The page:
Each type works in a distinct way and in different parts of the kidney cell called a nephron. Diuretics are used to treat conditions that have fluid retention also called edema as a symptom, such as heart failure , kidney failure and cirrhosis of the liver. They are also effective at reducing blood pressure and some such as thiazides and loop diuretics are used in the treatment of high blood pressure hypertension.

Carbonic anhydrase inhibitors are mainly used in the treatment of glaucoma and are sometimes used off-label for altitude sickness. Each class of diuretic works in a different way to remove salt and water from the kidney, which means they have different potencies and different side effects.

Below, we have grouped the most common diuretics into their respective classes. This decreases the amount of sodium reabsorbed back into the body, which results in more fluid being passed as urine. Thiazides are relatively weak diuretics. They are potent diuretics. Potassium-sparing diuretics interfere with the sodium-potassium exchange in the distal convoluted tubule of a kidney cell.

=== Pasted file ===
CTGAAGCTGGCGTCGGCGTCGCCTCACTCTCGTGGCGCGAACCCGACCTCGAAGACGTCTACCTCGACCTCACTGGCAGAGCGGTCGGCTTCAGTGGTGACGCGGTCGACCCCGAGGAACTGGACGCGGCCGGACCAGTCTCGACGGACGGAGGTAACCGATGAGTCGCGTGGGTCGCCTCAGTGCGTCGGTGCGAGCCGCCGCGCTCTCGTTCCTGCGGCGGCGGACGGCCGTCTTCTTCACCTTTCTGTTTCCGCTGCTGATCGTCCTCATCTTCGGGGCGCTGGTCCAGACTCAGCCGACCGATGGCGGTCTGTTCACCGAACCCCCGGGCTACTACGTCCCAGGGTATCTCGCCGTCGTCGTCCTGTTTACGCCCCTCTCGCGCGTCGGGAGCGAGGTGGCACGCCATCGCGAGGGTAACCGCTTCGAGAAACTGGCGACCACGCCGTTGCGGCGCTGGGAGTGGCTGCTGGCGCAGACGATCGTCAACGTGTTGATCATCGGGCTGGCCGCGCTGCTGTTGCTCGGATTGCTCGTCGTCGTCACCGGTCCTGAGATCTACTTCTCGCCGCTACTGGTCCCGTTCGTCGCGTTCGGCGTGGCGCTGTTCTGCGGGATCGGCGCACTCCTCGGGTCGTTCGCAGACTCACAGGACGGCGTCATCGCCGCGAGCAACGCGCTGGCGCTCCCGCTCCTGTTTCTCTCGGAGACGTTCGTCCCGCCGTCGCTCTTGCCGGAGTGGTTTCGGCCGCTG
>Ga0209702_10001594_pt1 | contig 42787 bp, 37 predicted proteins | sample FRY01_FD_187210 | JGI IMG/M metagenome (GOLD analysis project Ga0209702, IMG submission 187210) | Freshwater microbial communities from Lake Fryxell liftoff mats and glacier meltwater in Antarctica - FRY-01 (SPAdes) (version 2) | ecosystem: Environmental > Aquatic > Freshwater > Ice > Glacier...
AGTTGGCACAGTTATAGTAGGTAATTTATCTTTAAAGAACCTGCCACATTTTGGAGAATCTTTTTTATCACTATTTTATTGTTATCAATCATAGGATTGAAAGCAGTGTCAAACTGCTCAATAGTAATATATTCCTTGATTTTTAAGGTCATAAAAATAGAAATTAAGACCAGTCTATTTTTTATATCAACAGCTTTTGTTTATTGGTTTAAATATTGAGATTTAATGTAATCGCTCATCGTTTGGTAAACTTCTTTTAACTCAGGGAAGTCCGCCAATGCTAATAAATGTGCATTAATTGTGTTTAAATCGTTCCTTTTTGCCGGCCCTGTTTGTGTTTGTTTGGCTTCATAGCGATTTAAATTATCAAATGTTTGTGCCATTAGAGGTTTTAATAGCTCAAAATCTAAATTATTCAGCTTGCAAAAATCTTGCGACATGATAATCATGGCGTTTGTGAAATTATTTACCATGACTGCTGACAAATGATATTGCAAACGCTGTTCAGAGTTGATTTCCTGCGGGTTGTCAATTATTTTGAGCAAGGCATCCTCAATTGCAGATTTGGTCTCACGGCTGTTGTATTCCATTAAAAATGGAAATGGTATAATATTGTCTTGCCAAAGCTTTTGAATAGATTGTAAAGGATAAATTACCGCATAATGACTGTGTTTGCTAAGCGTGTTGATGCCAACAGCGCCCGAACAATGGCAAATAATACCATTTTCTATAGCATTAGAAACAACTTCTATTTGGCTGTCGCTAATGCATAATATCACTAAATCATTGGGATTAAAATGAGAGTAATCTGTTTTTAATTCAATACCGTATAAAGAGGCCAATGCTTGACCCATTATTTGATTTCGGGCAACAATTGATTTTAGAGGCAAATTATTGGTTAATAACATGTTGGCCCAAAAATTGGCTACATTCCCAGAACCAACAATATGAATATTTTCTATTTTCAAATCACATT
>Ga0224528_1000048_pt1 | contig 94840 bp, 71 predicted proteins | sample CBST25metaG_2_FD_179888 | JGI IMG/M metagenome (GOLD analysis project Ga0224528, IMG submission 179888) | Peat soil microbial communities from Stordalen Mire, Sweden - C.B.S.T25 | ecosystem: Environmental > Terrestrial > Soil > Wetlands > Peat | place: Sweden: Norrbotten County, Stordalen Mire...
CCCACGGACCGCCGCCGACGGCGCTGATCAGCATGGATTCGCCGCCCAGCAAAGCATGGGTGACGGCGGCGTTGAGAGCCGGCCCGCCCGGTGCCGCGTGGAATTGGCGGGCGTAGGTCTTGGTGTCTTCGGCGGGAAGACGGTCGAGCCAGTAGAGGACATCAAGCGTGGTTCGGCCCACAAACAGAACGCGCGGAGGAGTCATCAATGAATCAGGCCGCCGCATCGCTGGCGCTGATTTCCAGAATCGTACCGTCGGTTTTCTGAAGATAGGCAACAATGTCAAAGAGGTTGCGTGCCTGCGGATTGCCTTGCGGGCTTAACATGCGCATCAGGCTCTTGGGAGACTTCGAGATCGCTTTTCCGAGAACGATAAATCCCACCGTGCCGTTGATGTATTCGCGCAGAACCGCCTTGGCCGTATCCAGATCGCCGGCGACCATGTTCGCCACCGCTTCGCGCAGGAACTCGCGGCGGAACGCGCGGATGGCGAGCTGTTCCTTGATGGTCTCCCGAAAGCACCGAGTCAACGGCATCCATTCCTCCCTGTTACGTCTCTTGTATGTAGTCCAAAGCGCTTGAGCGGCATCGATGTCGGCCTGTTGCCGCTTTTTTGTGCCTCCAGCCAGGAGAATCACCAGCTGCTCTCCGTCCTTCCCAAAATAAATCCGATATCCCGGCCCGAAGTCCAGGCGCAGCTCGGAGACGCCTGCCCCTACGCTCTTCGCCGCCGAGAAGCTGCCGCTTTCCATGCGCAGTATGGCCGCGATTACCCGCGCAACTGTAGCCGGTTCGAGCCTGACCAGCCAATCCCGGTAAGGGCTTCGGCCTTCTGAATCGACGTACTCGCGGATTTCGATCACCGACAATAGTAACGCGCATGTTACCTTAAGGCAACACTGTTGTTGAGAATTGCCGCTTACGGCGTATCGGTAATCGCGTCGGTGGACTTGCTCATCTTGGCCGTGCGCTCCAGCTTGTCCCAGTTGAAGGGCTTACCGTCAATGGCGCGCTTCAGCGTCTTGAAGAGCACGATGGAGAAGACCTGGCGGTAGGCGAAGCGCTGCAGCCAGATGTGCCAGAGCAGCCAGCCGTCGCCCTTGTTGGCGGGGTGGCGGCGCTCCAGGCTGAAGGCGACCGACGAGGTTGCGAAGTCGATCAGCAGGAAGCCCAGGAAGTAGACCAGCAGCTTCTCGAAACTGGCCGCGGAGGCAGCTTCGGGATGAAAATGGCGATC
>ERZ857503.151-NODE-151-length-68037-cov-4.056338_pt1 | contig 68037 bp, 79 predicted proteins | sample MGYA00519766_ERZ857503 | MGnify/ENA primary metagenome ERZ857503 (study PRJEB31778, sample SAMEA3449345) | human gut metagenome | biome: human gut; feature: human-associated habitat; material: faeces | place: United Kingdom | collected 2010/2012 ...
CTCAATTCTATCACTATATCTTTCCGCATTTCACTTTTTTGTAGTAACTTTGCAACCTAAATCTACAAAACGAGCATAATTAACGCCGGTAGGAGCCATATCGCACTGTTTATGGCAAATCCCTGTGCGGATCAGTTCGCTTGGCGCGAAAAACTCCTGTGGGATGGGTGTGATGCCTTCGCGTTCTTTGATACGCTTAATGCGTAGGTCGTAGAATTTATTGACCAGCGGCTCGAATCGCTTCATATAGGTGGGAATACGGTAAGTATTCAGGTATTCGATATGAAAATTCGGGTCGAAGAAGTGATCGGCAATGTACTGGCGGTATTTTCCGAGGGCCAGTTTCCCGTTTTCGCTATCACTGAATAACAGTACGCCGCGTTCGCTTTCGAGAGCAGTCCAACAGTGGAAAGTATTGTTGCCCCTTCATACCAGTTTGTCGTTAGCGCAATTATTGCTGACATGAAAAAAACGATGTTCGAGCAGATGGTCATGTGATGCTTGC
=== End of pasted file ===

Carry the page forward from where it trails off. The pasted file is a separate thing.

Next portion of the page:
Some block the aldosterone receptor. Aldosterone is a hormone that promotes the retention of sodium and water. They are relatively weak diuretics; however, they do not cause hypokalemia low potassium levels but may cause hyperkalemia high potassium levels , especially if they are used with other agents that also retain potassium, such as ACE inhibitors.

Carbonic anhydrase inhibitors act by increasing the amount of bicarbonate, sodium, potassium, and water excreted from the kidney. They are relatively weak diuretics. They also reduce fluid levels in the eye and may be used to treat glaucoma and are sometimes used off-label to treat altitude sickness. When taken at the recommended dosage, diuretics are considered safe.

However, they have been associated with several serious adverse effects including:. Side effects vary depending on the type of diuretic taken: however, the more common side effects of diuretics include:. Always consult your healthcare provider to ensure the information displayed on this page applies to your personal circumstances. More drug approvals. Diuretics Medically reviewed by C. What are Diuretics? What are diuretics used for? What are the differences between diuretics? Generic name Brand name examples bendroflumethiazide Only available in the U.

Generic name Brand name examples ethacrynic acid Edecrin , Sodium Edecrin bumetanide Bumex furosemide Lasix torsemide Demadex Potassium-Sparing Diuretics Potassium-sparing diuretics interfere with the sodium-potassium exchange in the distal convoluted tubule of a kidney cell.